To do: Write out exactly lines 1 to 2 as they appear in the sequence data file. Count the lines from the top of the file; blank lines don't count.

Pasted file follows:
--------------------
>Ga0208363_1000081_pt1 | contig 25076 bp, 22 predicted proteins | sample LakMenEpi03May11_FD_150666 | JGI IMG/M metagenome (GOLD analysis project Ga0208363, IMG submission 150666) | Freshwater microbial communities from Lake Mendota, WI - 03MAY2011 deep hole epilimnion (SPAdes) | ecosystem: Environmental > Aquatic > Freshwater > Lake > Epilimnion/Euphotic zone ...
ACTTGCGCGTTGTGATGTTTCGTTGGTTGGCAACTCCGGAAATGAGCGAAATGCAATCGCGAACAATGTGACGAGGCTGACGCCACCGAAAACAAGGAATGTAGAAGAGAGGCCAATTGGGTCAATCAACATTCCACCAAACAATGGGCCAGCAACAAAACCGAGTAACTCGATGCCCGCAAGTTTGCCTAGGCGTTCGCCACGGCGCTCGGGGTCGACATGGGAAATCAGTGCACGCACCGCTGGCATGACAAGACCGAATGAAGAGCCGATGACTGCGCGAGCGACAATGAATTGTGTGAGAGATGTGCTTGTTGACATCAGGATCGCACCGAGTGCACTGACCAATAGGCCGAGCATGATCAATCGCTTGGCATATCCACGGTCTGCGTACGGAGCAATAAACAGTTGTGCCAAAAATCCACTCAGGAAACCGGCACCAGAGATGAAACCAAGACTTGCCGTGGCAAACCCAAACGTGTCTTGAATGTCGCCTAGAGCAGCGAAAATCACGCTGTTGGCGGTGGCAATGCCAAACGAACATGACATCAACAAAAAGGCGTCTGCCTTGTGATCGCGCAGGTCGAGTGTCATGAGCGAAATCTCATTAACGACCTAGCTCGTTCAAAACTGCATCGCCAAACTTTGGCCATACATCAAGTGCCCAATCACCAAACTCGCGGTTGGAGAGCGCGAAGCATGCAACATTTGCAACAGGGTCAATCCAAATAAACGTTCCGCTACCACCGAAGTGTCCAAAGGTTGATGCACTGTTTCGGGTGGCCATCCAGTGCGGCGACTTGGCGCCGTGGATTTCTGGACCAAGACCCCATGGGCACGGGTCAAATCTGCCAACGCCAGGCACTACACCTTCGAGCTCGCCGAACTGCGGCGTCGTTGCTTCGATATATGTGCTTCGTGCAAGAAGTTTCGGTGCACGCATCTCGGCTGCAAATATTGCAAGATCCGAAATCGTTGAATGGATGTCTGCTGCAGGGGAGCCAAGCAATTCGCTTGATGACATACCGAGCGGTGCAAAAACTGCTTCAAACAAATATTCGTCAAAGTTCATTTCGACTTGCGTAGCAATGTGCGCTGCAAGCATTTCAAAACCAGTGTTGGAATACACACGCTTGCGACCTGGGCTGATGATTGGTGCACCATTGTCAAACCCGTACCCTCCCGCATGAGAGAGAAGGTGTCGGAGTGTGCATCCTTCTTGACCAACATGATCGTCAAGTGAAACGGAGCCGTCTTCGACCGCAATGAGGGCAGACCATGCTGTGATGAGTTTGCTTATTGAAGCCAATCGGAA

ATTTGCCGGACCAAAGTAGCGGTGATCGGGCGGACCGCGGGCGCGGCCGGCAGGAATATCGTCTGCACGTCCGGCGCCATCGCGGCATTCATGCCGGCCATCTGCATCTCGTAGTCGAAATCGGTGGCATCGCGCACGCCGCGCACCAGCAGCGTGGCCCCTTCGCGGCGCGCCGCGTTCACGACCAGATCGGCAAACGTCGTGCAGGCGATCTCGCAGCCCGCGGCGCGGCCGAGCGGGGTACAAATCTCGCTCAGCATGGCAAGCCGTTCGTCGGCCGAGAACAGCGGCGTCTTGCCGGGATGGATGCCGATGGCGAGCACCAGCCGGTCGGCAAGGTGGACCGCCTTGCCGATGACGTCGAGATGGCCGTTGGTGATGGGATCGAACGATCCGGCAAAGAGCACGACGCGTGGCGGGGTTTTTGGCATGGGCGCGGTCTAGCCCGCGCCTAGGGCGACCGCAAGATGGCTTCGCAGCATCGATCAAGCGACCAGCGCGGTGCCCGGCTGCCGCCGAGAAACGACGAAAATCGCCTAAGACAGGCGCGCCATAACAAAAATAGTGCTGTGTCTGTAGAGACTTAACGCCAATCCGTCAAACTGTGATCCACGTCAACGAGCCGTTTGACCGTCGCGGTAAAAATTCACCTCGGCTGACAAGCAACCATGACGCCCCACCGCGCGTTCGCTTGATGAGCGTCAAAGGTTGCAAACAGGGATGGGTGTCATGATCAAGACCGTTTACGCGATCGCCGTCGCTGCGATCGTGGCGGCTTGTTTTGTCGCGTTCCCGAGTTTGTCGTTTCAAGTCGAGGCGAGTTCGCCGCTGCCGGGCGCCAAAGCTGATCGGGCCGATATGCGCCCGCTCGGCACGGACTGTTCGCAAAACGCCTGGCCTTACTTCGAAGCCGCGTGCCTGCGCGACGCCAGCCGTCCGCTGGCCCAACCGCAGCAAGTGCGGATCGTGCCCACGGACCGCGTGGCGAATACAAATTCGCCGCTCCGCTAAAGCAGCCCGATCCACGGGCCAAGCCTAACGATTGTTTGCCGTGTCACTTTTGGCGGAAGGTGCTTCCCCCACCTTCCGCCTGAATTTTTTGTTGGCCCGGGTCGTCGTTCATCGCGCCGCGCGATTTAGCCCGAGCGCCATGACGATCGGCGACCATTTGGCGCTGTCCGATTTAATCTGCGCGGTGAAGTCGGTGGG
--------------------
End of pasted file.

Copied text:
>Ga0208363_1000081_pt1 | contig 25076 bp, 22 predicted proteins | sample LakMenEpi03May11_FD_150666 | JGI IMG/M metagenome (GOLD analysis project Ga0208363, IMG submission 150666) | Freshwater microbial communities from Lake Mendota, WI - 03MAY2011 deep hole epilimnion (SPAdes) | ecosystem: Environmental > Aquatic > Freshwater > Lake > Epilimnion/Euphotic zone ...
ACTTGCGCGTTGTGATGTTTCGTTGGTTGGCAACTCCGGAAATGAGCGAAATGCAATCGCGAACAATGTGACGAGGCTGACGCCACCGAAAACAAGGAATGTAGAAGAGAGGCCAATTGGGTCAATCAACATTCCACCAAACAATGGGCCAGCAACAAAACCGAGTAACTCGATGCCCGCAAGTTTGCCTAGGCGTTCGCCACGGCGCTCGGGGTCGACATGGGAAATCAGTGCACGCACCGCTGGCATGACAAGACCGAATGAAGAGCCGATGACTGCGCGAGCGACAATGAATTGTGTGAGAGATGTGCTTGTTGACATCAGGATCGCACCGAGTGCACTGACCAATAGGCCGAGCATGATCAATCGCTTGGCATATCCACGGTCTGCGTACGGAGCAATAAACAGTTGTGCCAAAAATCCACTCAGGAAACCGGCACCAGAGATGAAACCAAGACTTGCCGTGGCAAACCCAAACGTGTCTTGAATGTCGCCTAGAGCAGCGAAAATCACGCTGTTGGCGGTGGCAATGCCAAACGAACATGACATCAACAAAAAGGCGTCTGCCTTGTGATCGCGCAGGTCGAGTGTCATGAGCGAAATCTCATTAACGACCTAGCTCGTTCAAAACTGCATCGCCAAACTTTGGCCATACATCAAGTGCCCAATCACCAAACTCGCGGTTGGAGAGCGCGAAGCATGCAACATTTGCAACAGGGTCAATCCAAATAAACGTTCCGCTACCACCGAAGTGTCCAAAGGTTGATGCACTGTTTCGGGTGGCCATCCAGTGCGGCGACTTGGCGCCGTGGATTTCTGGACCAAGACCCCATGGGCACGGGTCAAATCTGCCAACGCCAGGCACTACACCTTCGAGCTCGCCGAACTGCGGCGTCGTTGCTTCGATATATGTGCTTCGTGCAAGAAGTTTCGGTGCACGCATCTCGGCTGCAAATATTGCAAGATCCGAAATCGTTGAATGGATGTCTGCTGCAGGGGAGCCAAGCAATTCGCTTGATGACATACCGAGCGGTGCAAAAACTGCTTCAAACAAATATTCGTCAAAGTTCATTTCGACTTGCGTAGCAATGTGCGCTGCAAGCATTTCAAAACCAGTGTTGGAATACACACGCTTGCGACCTGGGCTGATGATTGGTGCACCATTGTCAAACCCGTACCCTCCCGCATGAGAGAGAAGGTGTCGGAGTGTGCATCCTTCTTGACCAACATGATCGTCAAGTGAAACGGAGCCGTCTTCGACCGCAATGAGGGCAGACCATGCTGTGATGAGTTTGCTTATTGAAGCCAATCGGAA